By normalizing the differential grant rate to zero in the base period, we effectively account for and disregard any fixed, time-invariant differences in granting tendencies that apply to applicants across technologies. (99) We stress that our methodological framework is not simply capturing any inherent disparities in grant rates between high- and low-continuation-prone technologies. Such disparities are, if anything, irrelevant sources of information for our analysis. What is relevant for our purposes is how those differences (whatever level they may be at) change over time in connection with an alteration in the resources of the PTO. That is, when the Agency experiences a negative shock to its resources, do we see the grant-rate difference between high- and low-continuation-prone groups growl This graphical and methodological framework allows us to hone in on that association of interest. (100) To facilitate a visual representation demonstrating how trends in the differential grant rate between high- and low-continuation-prone applicants correlate with corresponding trends in the resource health of the Agency, we simply overlay the differential grant-rate time trend (marked by the solid line with triangles in Figure 1) with a time trend in the annual "sustainability scores" (marked by the dashed line with circles).
Note that this approach of plotting the time trend in the difference in grant rates across our "treatment" groups and our "control" groups also allows us to neutralize any across-the-board time trends in grant rates. As will be discussed momentarily, the differential grant rate between the treatment and control groups plotted in Figure 1 begins to rise when the Agency's resource state deteriorates. This rise is not merely a reflection of a general upward trend in grant rates across the whole Agency over those years--for example, a trend in which the grant rates rise by five percentage points for both the high-continuation-prone group and the low-continuation-prone group. Because in each year we are taking the difference between the grant rates of these respective groups, we are effectively netting out any national trends in PTO practices.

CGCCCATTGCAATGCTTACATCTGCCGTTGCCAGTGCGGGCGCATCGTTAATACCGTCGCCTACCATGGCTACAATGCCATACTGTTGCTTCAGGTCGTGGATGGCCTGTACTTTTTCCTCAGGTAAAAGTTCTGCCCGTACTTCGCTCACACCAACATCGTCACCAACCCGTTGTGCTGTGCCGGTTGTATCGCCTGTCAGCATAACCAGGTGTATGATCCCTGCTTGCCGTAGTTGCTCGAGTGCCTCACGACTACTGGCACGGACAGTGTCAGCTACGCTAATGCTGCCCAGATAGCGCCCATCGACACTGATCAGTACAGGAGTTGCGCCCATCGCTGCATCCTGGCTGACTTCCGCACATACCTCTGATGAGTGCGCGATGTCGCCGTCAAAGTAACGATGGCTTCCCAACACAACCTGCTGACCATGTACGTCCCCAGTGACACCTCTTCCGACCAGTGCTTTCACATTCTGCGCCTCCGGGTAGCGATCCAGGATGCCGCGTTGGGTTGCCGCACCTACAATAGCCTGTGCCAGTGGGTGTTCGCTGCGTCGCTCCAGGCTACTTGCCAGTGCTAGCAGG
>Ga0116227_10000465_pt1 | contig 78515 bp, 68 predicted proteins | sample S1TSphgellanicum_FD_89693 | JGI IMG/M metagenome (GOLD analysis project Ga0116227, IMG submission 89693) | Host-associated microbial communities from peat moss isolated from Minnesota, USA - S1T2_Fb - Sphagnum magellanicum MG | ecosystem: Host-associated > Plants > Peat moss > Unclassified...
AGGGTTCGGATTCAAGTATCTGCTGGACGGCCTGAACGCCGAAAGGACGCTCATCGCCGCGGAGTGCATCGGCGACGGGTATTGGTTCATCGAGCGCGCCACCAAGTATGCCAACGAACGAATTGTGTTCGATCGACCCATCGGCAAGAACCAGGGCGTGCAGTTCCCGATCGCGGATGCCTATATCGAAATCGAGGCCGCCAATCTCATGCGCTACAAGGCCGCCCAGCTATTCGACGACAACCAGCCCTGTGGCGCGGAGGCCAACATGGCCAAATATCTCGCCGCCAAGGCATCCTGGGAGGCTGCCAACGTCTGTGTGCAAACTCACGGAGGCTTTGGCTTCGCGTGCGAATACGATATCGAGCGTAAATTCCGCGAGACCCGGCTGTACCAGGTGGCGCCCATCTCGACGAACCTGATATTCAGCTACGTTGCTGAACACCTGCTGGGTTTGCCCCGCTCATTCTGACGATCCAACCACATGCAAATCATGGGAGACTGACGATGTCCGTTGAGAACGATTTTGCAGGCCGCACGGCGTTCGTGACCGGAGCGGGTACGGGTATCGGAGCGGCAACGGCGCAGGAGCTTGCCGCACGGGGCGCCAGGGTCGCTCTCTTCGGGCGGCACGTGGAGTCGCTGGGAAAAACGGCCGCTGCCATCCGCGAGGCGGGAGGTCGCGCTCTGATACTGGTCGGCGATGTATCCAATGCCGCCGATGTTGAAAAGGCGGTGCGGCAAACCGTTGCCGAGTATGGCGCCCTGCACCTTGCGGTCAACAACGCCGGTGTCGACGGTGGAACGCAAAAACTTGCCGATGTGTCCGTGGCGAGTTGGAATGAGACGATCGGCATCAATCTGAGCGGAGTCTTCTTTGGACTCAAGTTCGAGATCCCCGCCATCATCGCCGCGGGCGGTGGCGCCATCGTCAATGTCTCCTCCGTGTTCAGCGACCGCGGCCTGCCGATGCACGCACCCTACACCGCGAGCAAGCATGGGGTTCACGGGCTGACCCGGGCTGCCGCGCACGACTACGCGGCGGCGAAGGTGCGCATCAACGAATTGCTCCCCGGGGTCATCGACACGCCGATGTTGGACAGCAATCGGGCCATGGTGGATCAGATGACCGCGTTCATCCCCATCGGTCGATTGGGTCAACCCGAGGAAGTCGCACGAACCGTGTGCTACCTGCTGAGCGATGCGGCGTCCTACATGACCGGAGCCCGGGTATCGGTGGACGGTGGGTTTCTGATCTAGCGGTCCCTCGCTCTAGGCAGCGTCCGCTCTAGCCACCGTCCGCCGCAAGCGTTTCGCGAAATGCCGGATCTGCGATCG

Ultimately, one can see that this graphical approach, by accounting both for fixed differences in granting tendencies across technologies and for general, across-the-board differences in granting tendencies across years, effectuates the dual layers of differencing characteristic of the "difference-in-difference" experimental design discussed in Part IV. Differencing out across-the-board trends in granting practices (by making comparisons across technologies) and inherent differences in granting practices across technologies (by making comparisons with respect to the baseline reference period), we are able to isolate the theoretical prediction of interest. In other words, this experimental design allows us to rule out a number of potentially confounding explanations for the observed patterns, leaving us with greater confidence that we are identifying the causal effect of the PTO's ability to meet its expected examination demand on its tendencies to grant excessively. (101)